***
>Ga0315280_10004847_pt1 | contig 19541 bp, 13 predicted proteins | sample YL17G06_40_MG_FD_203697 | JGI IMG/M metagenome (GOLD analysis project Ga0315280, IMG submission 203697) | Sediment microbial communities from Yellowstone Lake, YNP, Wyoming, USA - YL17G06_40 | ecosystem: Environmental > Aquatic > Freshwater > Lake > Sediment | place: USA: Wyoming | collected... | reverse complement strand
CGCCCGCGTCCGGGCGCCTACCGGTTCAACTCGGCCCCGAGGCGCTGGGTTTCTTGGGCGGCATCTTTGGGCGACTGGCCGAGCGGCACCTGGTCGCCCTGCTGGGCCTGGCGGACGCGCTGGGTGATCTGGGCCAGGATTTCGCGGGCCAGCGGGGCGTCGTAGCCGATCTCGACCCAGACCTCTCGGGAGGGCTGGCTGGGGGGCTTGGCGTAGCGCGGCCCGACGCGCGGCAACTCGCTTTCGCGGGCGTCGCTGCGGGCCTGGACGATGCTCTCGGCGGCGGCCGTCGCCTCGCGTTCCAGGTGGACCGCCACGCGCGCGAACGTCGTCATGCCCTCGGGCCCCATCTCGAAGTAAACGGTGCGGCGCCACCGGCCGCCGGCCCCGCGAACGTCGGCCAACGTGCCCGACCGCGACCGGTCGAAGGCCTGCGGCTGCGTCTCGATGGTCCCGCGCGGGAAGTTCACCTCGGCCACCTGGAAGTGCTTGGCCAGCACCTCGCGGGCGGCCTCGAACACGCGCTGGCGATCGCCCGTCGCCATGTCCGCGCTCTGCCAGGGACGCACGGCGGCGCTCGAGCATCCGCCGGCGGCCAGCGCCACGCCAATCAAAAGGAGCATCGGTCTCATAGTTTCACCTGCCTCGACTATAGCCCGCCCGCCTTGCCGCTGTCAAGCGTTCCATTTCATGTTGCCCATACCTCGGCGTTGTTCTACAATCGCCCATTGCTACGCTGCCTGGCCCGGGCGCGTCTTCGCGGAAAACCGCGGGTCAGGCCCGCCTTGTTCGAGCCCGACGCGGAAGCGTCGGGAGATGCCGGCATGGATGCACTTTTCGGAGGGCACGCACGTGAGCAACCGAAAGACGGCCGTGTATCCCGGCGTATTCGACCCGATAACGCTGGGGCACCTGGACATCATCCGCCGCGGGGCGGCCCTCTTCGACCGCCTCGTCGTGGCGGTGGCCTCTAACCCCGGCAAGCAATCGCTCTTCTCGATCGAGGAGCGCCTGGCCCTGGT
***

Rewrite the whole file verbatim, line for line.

>Ga0315280_10004847_pt1 | contig 19541 bp, 13 predicted proteins | sample YL17G06_40_MG_FD_203697 | JGI IMG/M metagenome (GOLD analysis project Ga0315280, IMG submission 203697) | Sediment microbial communities from Yellowstone Lake, YNP, Wyoming, USA - YL17G06_40 | ecosystem: Environmental > Aquatic > Freshwater > Lake > Sediment | place: USA: Wyoming | collected... | reverse complement strand
CGCCCGCGTCCGGGCGCCTACCGGTTCAACTCGGCCCCGAGGCGCTGGGTTTCTTGGGCGGCATCTTTGGGCGACTGGCCGAGCGGCACCTGGTCGCCCTGCTGGGCCTGGCGGACGCGCTGGGTGATCTGGGCCAGGATTTCGCGGGCCAGCGGGGCGTCGTAGCCGATCTCGACCCAGACCTCTCGGGAGGGCTGGCTGGGGGGCTTGGCGTAGCGCGGCCCGACGCGCGGCAACTCGCTTTCGCGGGCGTCGCTGCGGGCCTGGACGATGCTCTCGGCGGCGGCCGTCGCCTCGCGTTCCAGGTGGACCGCCACGCGCGCGAACGTCGTCATGCCCTCGGGCCCCATCTCGAAGTAAACGGTGCGGCGCCACCGGCCGCCGGCCCCGCGAACGTCGGCCAACGTGCCCGACCGCGACCGGTCGAAGGCCTGCGGCTGCGTCTCGATGGTCCCGCGCGGGAAGTTCACCTCGGCCACCTGGAAGTGCTTGGCCAGCACCTCGCGGGCGGCCTCGAACACGCGCTGGCGATCGCCCGTCGCCATGTCCGCGCTCTGCCAGGGACGCACGGCGGCGCTCGAGCATCCGCCGGCGGCCAGCGCCACGCCAATCAAAAGGAGCATCGGTCTCATAGTTTCACCTGCCTCGACTATAGCCCGCCCGCCTTGCCGCTGTCAAGCGTTCCATTTCATGTTGCCCATACCTCGGCGTTGTTCTACAATCGCCCATTGCTACGCTGCCTGGCCCGGGCGCGTCTTCGCGGAAAACCGCGGGTCAGGCCCGCCTTGTTCGAGCCCGACGCGGAAGCGTCGGGAGATGCCGGCATGGATGCACTTTTCGGAGGGCACGCACGTGAGCAACCGAAAGACGGCCGTGTATCCCGGCGTATTCGACCCGATAACGCTGGGGCACCTGGACATCATCCGCCGCGGGGCGGCCCTCTTCGACCGCCTCGTCGTGGCGGTGGCCTCTAACCCCGGCAAGCAATCGCTCTTCTCGATCGAGGAGCGCCTGGCCCTGGT